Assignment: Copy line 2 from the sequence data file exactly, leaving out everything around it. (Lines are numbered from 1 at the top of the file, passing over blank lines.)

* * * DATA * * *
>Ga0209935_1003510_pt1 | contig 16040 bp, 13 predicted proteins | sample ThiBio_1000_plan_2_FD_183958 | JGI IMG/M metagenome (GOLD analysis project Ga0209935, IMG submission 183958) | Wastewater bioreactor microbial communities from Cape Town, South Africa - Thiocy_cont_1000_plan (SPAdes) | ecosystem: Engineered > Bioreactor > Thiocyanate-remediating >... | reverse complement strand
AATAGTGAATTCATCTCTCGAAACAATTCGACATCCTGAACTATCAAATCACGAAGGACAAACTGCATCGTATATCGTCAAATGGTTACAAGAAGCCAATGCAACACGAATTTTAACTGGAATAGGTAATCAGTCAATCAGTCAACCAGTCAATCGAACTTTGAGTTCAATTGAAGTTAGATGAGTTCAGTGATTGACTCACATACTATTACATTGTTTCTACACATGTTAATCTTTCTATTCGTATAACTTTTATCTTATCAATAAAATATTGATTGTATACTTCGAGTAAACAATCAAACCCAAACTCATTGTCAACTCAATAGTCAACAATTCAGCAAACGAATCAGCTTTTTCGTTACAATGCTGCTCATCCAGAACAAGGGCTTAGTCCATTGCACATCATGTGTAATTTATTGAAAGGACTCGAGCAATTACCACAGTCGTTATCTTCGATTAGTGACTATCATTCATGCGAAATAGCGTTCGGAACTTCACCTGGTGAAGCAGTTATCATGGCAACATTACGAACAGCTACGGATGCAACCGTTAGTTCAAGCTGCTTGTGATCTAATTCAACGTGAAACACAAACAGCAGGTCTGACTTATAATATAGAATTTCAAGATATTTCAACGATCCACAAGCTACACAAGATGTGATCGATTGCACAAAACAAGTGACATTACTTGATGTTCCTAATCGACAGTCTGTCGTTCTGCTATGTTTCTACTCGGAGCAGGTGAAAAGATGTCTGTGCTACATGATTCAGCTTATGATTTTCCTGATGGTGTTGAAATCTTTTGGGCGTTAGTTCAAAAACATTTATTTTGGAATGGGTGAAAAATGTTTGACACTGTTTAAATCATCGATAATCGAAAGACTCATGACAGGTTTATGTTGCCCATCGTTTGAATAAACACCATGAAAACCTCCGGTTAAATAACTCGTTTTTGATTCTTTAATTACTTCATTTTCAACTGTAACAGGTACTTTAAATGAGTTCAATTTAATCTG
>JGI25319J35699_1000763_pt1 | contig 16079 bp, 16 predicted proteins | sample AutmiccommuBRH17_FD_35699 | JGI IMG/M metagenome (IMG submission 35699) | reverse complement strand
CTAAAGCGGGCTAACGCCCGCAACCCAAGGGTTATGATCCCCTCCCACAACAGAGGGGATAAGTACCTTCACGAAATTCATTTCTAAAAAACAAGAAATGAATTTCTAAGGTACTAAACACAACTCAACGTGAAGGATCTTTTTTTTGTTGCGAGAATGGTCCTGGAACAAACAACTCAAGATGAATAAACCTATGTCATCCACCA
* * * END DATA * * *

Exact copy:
AATAGTGAATTCATCTCTCGAAACAATTCGACATCCTGAACTATCAAATCACGAAGGACAAACTGCATCGTATATCGTCAAATGGTTACAAGAAGCCAATGCAACACGAATTTTAACTGGAATAGGTAATCAGTCAATCAGTCAACCAGTCAATCGAACTTTGAGTTCAATTGAAGTTAGATGAGTTCAGTGATTGACTCACATACTATTACATTGTTTCTACACATGTTAATCTTTCTATTCGTATAACTTTTATCTTATCAATAAAATATTGATTGTATACTTCGAGTAAACAATCAAACCCAAACTCATTGTCAACTCAATAGTCAACAATTCAGCAAACGAATCAGCTTTTTCGTTACAATGCTGCTCATCCAGAACAAGGGCTTAGTCCATTGCACATCATGTGTAATTTATTGAAAGGACTCGAGCAATTACCACAGTCGTTATCTTCGATTAGTGACTATCATTCATGCGAAATAGCGTTCGGAACTTCACCTGGTGAAGCAGTTATCATGGCAACATTACGAACAGCTACGGATGCAACCGTTAGTTCAAGCTGCTTGTGATCTAATTCAACGTGAAACACAAACAGCAGGTCTGACTTATAATATAGAATTTCAAGATATTTCAACGATCCACAAGCTACACAAGATGTGATCGATTGCACAAAACAAGTGACATTACTTGATGTTCCTAATCGACAGTCTGTCGTTCTGCTATGTTTCTACTCGGAGCAGGTGAAAAGATGTCTGTGCTACATGATTCAGCTTATGATTTTCCTGATGGTGTTGAAATCTTTTGGGCGTTAGTTCAAAAACATTTATTTTGGAATGGGTGAAAAATGTTTGACACTGTTTAAATCATCGATAATCGAAAGACTCATGACAGGTTTATGTTGCCCATCGTTTGAATAAACACCATGAAAACCTCCGGTTAAATAACTCGTTTTTGATTCTTTAATTACTTCATTTTCAACTGTAACAGGTACTTTAAATGAGTTCAATTTAATCTG